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Birds of the Kangchenjunga Landscape, the Eastern Himalaya: status, threats and implications for conservation
Avian Researchvolume 9, Article number: 9 (2018)
Birds are reliable and widely used indicators for conservation planning and monitoring. We reviewed birds of the Kangchenjunga Landscape, a transboundary complex shared by Bhutan, India and Nepal in the Eastern Himalaya. Using 119 literature, we analyzed the bird survey efforts in the landscape, their taxonomic representation, global threat status, distribution patterns, and habitat preferences. We also discussed the potential threats and conservation challenges and documented current conservation efforts and government policies. Most of the bird surveys are carried out in India followed by Nepal and Bhutan. A total of 618 bird species belonging to 19 orders and 77 families are recorded. Passeriformes is the dominant order that constitutes 62% of the total records listed from the landscape. Among the families, Muscicapidae is the most common and diversely represented family. There are 41 species of birds that are categorized as threatened under IUCN Red List. Of the total birds occurring in the landscape, the highest number of bird species (95%) was documented from India, followed by Nepal (55%) and Bhutan (34%). Of them, 24% of the species were found to occur in the tropical zone. Forested habitat is widely used by 63% of the total species followed by wetlands (16%). Despite promising policies and legal provisions, the landscape faces numerous challenges including habitat loss and fragmentation, hunting and trapping, unsustainable extraction of natural resources, invasive alien species, unregulated tourism and global climate change. We suggest protection and management of birds through strengthening Important Bird and Biodiversity Areas, reduction in forest encroachment and habitat destruction, conservation awareness programmes and comprehensive bird surveys with long term monitoring to assess the impact of environmental change as some of the approaches to conserve the rich avifaunal diversity of the landscape.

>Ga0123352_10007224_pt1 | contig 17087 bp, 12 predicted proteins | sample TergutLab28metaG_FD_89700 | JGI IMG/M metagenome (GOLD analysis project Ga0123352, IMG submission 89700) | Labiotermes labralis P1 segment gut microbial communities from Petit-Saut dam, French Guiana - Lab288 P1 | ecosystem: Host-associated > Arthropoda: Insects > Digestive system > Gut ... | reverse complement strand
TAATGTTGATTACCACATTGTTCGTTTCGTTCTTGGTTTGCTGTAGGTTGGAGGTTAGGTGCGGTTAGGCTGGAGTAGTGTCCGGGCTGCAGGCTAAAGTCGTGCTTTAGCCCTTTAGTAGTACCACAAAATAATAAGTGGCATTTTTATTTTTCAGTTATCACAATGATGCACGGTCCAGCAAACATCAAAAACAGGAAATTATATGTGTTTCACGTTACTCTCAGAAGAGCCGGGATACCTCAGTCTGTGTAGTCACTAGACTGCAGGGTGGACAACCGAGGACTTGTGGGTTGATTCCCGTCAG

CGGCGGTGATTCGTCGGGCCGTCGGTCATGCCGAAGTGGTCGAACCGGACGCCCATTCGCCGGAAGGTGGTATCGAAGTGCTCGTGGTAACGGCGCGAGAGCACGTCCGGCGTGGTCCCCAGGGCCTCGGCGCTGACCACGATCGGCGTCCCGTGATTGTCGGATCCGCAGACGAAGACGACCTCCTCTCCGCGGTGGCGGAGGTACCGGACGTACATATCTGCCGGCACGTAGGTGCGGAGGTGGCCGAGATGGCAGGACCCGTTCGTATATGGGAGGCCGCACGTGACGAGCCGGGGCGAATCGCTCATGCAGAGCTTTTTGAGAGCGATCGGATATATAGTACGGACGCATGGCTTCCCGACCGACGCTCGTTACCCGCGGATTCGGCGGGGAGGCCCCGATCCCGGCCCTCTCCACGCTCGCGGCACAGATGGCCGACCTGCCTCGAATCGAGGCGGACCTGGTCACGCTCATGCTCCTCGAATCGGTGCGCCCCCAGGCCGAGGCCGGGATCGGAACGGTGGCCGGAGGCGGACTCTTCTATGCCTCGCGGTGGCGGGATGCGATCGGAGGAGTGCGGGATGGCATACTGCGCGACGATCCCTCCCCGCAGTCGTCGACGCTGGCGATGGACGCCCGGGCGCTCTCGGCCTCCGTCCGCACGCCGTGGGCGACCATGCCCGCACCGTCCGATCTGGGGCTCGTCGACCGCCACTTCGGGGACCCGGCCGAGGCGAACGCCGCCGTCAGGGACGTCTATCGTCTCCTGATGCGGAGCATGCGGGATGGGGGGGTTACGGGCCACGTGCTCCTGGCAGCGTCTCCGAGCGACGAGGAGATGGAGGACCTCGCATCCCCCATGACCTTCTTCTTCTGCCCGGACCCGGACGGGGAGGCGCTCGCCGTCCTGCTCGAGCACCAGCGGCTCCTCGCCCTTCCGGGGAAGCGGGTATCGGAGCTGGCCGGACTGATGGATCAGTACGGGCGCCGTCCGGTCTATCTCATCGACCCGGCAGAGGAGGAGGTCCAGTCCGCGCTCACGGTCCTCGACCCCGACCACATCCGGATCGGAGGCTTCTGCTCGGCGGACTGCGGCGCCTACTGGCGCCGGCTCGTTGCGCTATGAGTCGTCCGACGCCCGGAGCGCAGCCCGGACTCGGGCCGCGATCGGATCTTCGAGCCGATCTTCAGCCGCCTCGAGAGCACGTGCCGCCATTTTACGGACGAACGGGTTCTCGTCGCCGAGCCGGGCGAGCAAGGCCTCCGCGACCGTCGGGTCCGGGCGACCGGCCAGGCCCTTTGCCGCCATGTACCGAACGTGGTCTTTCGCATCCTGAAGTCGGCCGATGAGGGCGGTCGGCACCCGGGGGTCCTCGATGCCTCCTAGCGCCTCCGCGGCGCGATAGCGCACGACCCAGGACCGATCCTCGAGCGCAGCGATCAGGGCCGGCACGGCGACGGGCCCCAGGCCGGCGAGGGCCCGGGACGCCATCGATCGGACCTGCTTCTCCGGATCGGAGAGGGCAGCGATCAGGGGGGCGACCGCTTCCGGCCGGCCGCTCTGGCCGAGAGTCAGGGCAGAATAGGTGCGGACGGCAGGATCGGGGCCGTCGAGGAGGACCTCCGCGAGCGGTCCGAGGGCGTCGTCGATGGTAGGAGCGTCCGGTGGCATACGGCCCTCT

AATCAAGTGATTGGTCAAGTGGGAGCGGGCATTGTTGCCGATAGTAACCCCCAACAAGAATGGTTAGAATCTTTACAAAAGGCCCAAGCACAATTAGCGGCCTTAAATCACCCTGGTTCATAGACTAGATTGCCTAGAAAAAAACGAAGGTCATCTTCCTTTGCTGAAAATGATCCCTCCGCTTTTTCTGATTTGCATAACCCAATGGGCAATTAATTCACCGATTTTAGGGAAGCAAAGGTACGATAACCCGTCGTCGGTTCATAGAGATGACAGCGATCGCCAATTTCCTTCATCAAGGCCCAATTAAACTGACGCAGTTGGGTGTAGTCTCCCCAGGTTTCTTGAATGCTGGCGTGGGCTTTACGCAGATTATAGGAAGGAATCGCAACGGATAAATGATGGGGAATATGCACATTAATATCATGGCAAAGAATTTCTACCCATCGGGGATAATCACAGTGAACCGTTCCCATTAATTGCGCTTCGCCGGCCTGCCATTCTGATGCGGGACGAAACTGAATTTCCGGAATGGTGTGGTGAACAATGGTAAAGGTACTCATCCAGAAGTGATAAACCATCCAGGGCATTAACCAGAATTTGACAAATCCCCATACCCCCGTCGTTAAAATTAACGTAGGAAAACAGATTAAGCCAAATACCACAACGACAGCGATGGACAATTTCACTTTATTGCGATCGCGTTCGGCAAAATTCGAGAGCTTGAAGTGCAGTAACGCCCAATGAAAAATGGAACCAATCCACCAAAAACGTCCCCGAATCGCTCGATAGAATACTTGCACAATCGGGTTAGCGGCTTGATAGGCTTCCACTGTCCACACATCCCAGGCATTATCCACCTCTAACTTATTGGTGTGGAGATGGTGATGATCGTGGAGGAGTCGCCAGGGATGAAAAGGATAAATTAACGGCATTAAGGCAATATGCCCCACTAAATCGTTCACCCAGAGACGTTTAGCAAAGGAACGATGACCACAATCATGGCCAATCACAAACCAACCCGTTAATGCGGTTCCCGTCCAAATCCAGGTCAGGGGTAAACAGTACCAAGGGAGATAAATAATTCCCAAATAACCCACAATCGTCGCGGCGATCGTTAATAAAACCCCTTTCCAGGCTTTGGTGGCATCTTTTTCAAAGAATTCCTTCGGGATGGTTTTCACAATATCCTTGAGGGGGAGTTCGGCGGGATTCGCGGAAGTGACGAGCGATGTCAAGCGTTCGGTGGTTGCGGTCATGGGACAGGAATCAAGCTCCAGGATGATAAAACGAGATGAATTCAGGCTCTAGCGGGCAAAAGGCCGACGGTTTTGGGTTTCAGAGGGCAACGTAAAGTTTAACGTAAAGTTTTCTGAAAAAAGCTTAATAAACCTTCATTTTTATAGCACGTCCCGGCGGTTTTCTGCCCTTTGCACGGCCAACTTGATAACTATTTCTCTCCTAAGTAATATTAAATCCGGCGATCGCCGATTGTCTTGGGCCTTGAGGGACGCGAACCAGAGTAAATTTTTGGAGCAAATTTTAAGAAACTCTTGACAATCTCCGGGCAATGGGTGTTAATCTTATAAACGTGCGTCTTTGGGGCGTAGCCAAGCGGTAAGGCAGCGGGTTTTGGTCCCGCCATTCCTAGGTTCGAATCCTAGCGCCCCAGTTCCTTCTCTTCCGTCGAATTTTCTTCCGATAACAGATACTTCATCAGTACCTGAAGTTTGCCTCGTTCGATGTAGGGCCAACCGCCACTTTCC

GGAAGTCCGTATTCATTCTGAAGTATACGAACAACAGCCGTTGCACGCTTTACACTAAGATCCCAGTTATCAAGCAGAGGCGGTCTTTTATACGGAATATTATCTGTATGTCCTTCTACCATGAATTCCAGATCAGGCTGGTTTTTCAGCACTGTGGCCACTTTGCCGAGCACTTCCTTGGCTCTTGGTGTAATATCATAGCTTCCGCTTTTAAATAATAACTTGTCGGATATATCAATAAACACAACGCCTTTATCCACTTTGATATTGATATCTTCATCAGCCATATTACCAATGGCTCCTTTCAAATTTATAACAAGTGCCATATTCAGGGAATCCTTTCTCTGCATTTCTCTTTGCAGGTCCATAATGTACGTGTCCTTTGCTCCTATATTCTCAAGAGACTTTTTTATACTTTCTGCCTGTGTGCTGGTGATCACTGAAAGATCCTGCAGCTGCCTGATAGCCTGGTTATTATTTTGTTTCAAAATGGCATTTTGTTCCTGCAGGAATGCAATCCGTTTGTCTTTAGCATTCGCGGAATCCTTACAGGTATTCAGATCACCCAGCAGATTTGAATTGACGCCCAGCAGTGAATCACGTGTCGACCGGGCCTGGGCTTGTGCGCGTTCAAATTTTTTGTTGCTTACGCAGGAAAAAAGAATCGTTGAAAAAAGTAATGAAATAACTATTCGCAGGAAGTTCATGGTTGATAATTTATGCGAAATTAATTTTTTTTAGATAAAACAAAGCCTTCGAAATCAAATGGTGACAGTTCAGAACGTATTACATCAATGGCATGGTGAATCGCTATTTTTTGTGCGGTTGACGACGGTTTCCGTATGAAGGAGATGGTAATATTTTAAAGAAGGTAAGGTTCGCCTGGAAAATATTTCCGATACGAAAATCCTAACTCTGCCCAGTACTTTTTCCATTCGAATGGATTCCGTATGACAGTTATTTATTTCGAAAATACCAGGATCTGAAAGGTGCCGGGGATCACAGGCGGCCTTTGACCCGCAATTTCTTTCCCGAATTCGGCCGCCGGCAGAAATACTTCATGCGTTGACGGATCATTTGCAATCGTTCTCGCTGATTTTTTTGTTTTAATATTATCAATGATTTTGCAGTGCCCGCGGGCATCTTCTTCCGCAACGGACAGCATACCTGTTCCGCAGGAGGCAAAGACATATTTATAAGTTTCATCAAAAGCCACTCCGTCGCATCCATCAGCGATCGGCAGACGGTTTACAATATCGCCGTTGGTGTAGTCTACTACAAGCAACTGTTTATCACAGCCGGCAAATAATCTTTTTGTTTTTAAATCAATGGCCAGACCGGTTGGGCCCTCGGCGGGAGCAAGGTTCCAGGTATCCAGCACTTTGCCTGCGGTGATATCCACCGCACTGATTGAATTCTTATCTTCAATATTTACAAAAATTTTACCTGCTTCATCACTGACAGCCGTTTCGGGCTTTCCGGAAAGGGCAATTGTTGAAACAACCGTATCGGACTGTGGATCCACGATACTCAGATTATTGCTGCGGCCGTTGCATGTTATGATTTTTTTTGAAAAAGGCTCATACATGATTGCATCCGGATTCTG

Birds have been widely considered as an important tool in biodiversity conservation planning and monitoring (Kremen 1992; Chettri et al. 2001; Bregman et al. 2014) and for identifying conservation actions. Birds and their diversity provide strong bio-indication signals (Vielliard 2000; Bhatt and Joshi 2011; Urfi 2011; Bregman et al. 2014), and stand as surrogates for the health of ecosystem and status of biodiversity overall (Chettri 2010; Pakkala et al. 2014; Pierson et al. 2015). Anthropogenic drivers of change have fomented large-scale habitat destruction, fragmentation and degradation, necessitating an assessment of the impacts of such change on birds (Wiens 1995; Chettri et al. 2001; McLaughlin 2011; Bregman et al. 2014). Understanding diversity of bird communities in different habitats is essential to understand the community structure and niche relationships, as well to delineate the importance of regional or local landscapes for avian conservation (Kattan and Franco 2004; Chettri 2010; Singh et al. 2013).
The Eastern Himalaya is a meeting ground for the Indo-Malayan, Palaearctic, and Sino-Japanese biogeographical realms. The area is known for diverse ecological and altitudinal gradients (CEPF 2005, 2007) and provides habitat for rich diversity of flora and fauna, including birds of the Oriental region (Crosby 1996). The Eastern Himalaya has been identified as a Priority I Endemic Bird Area (Birdlife International 2001), supporting 22 restricted-range bird species of which 19 are endemic to the region (Stattersfield et al. 1998; Jathar and Rahmani 2006; Acharya and Vijayan 2010). The region also represents one of the largest concentrations of globally threatened birds in Asia (Acharya and Vijayan 2010).